Discover Nepalese Tea

Discover Nepalese Tea

 

 

What is Nepalese Tea?

Nepalese tea is very similar to the favourite Darjeeling, but it has its own unique story. The similarities between Nepal and Darjeeling are primarily geographical and topographical. The high altitudes and mountainous terrain allow for distinctive air quality and temperatures as well as mineral richness which contributes to its unique character. Most, if not all Nepalese teas are grown in either family-run tea gardens and smallholding or private estates for similar reasons, making it a slightly rarer and finer tea.

 

 

 

 

Climate Impacts Flavour

Given the topography of Nepal - the mountainous terrain, lush greenery, extreme monsoon, tropical and snowy seasons, Nepalese tea plants (Camellia sinensis) go into hibernation mode during the winter months. New shoots appear in early spring and are first picked in April. Tea harvested during this period is known as First Flush and is one of the most sought after teas if you like a pale golden cup with a delicate but deep intense flavour. The Second Flush, harvested in May and June creates a more mature cup with a fuller more rounded body and a hint of fruitiness. Between July and September, the monsoon rain arrives and drenches the entire region. As a result, the tea harvested has higher water content and offers a darker cup and is much stronger in flavour but has less character.

In general, Nepalese black teas are considered aromatic with complex flavours that mimic nuances of green tea. With all the excellent characteristics of black tea, you can expect a hint of spice similar to clove with an overall finish that is bright, well-balanced and full of flavour.

 

 

 

Nepalese Tea - a Potted History

The first orthodox tea produced in Nepal was back in the late 1800s during the Rana Dynasty - an autocracy that shielded the region from western influence, namely the British Empire. Its orthodox methods of producing tea continued without the benefits of modernisation and economic development seen by India. However, in 1973 Colonel Gajraj Singh Thapa tasted the tea from Darjeeling and was so impressed with its unique quality and flavour that he commissioned the cultivation and production of two tea plantations in Nepal, which were the first of their kind in the region.

 

 

Nepal Guranse

Our Organic Nepal Guranse SFTGFOP1 black tea originates from the Dhankuta Hills in Eastern Nepal. One of the highest tea gardens in the world the tea grown produces only premium orthodox organic teas. This unique black tea is highly aromatic with a unique high-altitude character. Grown at approximately 2,000 meters above sea level at the foot of Mount Everest it is harvested in the summer. It encapsulates the best aspects of Nepalese tea which are refreshing and slightly floral in an amber cup. Fun Fact! ‘Guranse’ is the Nepalese word for rhododendron, the national flower of Nepal so symbolic of the region.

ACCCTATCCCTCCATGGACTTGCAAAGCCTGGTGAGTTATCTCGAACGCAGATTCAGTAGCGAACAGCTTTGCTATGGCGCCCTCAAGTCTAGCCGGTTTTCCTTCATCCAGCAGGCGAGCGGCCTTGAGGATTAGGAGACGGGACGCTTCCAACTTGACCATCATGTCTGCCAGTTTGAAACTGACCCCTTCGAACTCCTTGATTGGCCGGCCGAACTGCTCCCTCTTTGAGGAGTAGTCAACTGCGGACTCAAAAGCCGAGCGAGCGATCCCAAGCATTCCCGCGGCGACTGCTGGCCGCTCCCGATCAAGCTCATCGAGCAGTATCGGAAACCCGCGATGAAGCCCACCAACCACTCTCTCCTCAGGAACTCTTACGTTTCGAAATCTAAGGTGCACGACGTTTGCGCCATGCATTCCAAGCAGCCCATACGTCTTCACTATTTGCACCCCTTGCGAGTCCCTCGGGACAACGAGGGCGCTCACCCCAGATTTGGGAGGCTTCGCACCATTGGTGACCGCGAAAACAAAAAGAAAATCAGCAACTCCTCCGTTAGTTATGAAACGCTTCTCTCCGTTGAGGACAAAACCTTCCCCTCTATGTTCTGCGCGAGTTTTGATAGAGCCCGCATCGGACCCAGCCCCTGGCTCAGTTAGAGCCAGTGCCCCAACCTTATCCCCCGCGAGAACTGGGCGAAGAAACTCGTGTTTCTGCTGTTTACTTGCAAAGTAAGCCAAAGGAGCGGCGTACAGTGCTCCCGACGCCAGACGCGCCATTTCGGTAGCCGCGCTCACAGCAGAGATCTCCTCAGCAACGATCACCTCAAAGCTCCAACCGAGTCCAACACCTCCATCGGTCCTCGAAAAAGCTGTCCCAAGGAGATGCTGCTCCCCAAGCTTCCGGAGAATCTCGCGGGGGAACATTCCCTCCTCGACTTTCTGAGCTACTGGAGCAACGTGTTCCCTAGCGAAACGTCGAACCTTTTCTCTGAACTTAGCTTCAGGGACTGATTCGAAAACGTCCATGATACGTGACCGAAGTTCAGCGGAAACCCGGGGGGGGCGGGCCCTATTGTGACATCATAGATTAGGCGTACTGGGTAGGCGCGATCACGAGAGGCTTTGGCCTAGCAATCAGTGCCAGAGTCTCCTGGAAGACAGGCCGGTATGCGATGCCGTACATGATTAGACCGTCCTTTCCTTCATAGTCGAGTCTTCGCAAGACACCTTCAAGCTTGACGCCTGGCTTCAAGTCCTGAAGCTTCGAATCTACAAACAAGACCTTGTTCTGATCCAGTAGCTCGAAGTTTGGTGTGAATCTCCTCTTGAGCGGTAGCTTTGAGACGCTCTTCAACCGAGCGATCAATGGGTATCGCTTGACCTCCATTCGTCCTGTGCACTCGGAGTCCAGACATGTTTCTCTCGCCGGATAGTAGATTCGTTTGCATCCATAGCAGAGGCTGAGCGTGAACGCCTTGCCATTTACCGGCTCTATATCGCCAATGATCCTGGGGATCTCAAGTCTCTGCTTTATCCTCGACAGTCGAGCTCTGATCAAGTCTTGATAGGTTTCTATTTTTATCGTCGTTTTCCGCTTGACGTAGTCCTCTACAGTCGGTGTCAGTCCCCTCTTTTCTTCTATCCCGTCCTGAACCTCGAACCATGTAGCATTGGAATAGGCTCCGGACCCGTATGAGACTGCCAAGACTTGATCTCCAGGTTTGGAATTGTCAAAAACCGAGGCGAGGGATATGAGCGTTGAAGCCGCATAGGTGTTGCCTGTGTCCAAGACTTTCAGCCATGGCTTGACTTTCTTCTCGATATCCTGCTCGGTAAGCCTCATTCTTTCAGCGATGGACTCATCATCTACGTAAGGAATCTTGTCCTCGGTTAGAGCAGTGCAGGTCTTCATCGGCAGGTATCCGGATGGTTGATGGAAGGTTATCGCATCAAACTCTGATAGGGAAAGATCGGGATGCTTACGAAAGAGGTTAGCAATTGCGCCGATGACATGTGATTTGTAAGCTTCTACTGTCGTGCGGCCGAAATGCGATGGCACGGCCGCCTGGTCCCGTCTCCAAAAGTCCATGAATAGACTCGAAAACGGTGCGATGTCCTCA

'GURANSE' is the Nepalese word for rhododendron, the national flower of Nepal which is very symbolic of the region.

 

 

 

 

 

Nepal Himalayan (First Flush) Orange Jun Chiyabari

Our Nepal Himalayan First Flush Orange Jun Chiyabari is a very fine hand-rolled tea from one of the most unusual growing regions in the world. It deserves special attention for its unique aromatic taste and impresses with a powerful spice that is free from any bitterness. Our Nepal Himalayan has a pleasant mild-sweet accent and combines the typical characteristics of Himalayan tea with the delicate nuances of an oolong tea.

 

 

 

 

 

How to Brew Nepalese Tea?

At Cup of Tea, we have made millions of cups of tea, and we’re still new types of tea and discovering how to brew them to perfection. Many factors can contribute to the overall flavour, aroma and balance of the tea. Things like PH balance of the water, is it filtered or not, what additions you may add such as milk or sugar, and even the tea leaf origin can impact the flavour.

Method

• Boil freshly poured cold filtered water
• Place the loose tea leaves in a tea strainer/teapot
• Pour the freshly boiled water (100 ° C) over the leaves
• Steep the tea for approx. 3-4 minutes (all our teas come with brewing instructions, and we always use a timer)
• Strain the tea or discard the leaves
• Add a slice of lemon, honey or dash of milk
• Sit back and enjoy!

 

Choosing the Right Teapot

Now that you know a little bit more about Nepalese tea, choosing the right tea pot is next on the agenda. If the brewing process of loose leaf tea and the colour of your cup is as important to you as it is to us, then our Verona glass teapots are for you! Dispelling myths of fragility these high-quality teapots can take the heat. Single-walled with glass strainer and lid, they are also dishwasher safe and come in two sizes. If you are trying Nepalese Teas for the first time, the colour of the brew will be a great indicator of when the tea leaves were picked, and you’ll know from the tone whether it was in spring, summer or autumn.

 

Posted by cup of tea admin
12th April 2019

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